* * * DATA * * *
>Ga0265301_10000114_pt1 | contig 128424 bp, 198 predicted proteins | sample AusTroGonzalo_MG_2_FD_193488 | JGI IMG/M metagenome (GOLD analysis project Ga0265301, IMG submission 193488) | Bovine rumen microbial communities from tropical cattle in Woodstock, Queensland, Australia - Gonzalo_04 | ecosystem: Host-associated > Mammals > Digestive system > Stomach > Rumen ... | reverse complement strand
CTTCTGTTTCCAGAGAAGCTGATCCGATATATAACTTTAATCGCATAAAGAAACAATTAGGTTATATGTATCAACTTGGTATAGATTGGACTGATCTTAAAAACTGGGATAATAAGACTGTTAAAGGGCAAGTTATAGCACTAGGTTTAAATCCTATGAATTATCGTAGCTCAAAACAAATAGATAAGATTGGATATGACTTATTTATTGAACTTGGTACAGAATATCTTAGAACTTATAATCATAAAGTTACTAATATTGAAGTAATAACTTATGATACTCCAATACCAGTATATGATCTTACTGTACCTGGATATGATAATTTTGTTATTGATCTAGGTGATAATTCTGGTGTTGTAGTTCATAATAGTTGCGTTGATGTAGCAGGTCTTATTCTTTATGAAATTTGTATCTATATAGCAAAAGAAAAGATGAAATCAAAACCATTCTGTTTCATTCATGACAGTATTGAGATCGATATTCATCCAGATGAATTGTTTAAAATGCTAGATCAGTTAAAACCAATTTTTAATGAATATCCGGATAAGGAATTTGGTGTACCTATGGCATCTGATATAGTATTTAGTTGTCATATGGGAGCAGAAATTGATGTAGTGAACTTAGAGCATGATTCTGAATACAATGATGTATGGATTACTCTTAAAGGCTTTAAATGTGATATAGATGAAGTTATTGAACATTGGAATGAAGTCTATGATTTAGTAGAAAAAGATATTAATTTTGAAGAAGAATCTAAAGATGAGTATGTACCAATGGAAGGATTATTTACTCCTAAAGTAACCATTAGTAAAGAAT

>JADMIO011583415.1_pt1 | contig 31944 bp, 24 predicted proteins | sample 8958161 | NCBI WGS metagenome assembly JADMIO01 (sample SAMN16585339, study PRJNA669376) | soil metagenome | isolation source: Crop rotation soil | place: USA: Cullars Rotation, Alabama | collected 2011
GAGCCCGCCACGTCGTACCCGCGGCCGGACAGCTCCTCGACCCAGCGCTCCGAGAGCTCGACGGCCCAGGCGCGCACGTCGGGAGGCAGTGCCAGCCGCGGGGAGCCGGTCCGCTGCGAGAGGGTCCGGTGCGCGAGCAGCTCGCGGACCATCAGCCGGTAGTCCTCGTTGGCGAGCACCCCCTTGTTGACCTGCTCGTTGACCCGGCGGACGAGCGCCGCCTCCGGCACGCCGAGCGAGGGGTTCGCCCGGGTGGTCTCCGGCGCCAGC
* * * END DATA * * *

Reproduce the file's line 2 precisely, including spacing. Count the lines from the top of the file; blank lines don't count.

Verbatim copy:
CTTCTGTTTCCAGAGAAGCTGATCCGATATATAACTTTAATCGCATAAAGAAACAATTAGGTTATATGTATCAACTTGGTATAGATTGGACTGATCTTAAAAACTGGGATAATAAGACTGTTAAAGGGCAAGTTATAGCACTAGGTTTAAATCCTATGAATTATCGTAGCTCAAAACAAATAGATAAGATTGGATATGACTTATTTATTGAACTTGGTACAGAATATCTTAGAACTTATAATCATAAAGTTACTAATATTGAAGTAATAACTTATGATACTCCAATACCAGTATATGATCTTACTGTACCTGGATATGATAATTTTGTTATTGATCTAGGTGATAATTCTGGTGTTGTAGTTCATAATAGTTGCGTTGATGTAGCAGGTCTTATTCTTTATGAAATTTGTATCTATATAGCAAAAGAAAAGATGAAATCAAAACCATTCTGTTTCATTCATGACAGTATTGAGATCGATATTCATCCAGATGAATTGTTTAAAATGCTAGATCAGTTAAAACCAATTTTTAATGAATATCCGGATAAGGAATTTGGTGTACCTATGGCATCTGATATAGTATTTAGTTGTCATATGGGAGCAGAAATTGATGTAGTGAACTTAGAGCATGATTCTGAATACAATGATGTATGGATTACTCTTAAAGGCTTTAAATGTGATATAGATGAAGTTATTGAACATTGGAATGAAGTCTATGATTTAGTAGAAAAAGATATTAATTTTGAAGAAGAATCTAAAGATGAGTATGTACCAATGGAAGGATTATTTACTCCTAAAGTAACCATTAGTAAAGAAT